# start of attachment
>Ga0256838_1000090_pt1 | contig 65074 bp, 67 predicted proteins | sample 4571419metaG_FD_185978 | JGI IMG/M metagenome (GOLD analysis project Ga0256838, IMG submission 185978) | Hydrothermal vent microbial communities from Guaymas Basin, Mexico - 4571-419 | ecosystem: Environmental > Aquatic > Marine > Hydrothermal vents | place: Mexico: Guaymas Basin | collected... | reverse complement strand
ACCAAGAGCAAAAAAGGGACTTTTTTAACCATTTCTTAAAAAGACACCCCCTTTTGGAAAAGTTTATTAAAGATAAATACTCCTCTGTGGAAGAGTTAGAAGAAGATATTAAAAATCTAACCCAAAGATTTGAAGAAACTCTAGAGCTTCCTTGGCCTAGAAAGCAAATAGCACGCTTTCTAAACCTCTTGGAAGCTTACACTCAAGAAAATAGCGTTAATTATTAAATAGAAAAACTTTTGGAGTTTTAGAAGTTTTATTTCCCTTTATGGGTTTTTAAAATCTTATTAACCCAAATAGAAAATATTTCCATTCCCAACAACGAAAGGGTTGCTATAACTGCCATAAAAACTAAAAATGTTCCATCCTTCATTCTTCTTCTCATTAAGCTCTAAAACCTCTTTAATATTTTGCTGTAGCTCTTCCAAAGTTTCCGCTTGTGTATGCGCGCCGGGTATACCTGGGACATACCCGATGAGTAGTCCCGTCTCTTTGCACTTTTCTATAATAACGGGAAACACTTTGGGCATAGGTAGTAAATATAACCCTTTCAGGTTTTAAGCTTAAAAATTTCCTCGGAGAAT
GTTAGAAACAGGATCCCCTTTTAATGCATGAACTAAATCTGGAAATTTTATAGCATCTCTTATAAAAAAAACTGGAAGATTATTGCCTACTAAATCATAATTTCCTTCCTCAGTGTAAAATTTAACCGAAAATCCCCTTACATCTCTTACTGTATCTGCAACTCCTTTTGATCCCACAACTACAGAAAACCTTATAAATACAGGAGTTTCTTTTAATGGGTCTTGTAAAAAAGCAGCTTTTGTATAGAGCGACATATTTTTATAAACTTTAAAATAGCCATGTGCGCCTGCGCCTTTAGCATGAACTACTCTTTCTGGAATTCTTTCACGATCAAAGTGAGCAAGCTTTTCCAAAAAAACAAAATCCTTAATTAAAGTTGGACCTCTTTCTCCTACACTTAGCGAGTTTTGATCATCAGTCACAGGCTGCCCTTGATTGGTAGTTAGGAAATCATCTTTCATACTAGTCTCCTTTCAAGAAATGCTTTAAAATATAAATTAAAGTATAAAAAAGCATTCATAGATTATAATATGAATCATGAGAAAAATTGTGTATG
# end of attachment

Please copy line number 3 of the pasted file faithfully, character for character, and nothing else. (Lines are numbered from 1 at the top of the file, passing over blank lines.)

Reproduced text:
GTTAGAAACAGGATCCCCTTTTAATGCATGAACTAAATCTGGAAATTTTATAGCATCTCTTATAAAAAAAACTGGAAGATTATTGCCTACTAAATCATAATTTCCTTCCTCAGTGTAAAATTTAACCGAAAATCCCCTTACATCTCTTACTGTATCTGCAACTCCTTTTGATCCCACAACTACAGAAAACCTTATAAATACAGGAGTTTCTTTTAATGGGTCTTGTAAAAAAGCAGCTTTTGTATAGAGCGACATATTTTTATAAACTTTAAAATAGCCATGTGCGCCTGCGCCTTTAGCATGAACTACTCTTTCTGGAATTCTTTCACGATCAAAGTGAGCAAGCTTTTCCAAAAAAACAAAATCCTTAATTAAAGTTGGACCTCTTTCTCCTACACTTAGCGAGTTTTGATCATCAGTCACAGGCTGCCCTTGATTGGTAGTTAGGAAATCATCTTTCATACTAGTCTCCTTTCAAGAAATGCTTTAAAATATAAATTAAAGTATAAAAAAGCATTCATAGATTATAATATGAATCATGAGAAAAATTGTGTATG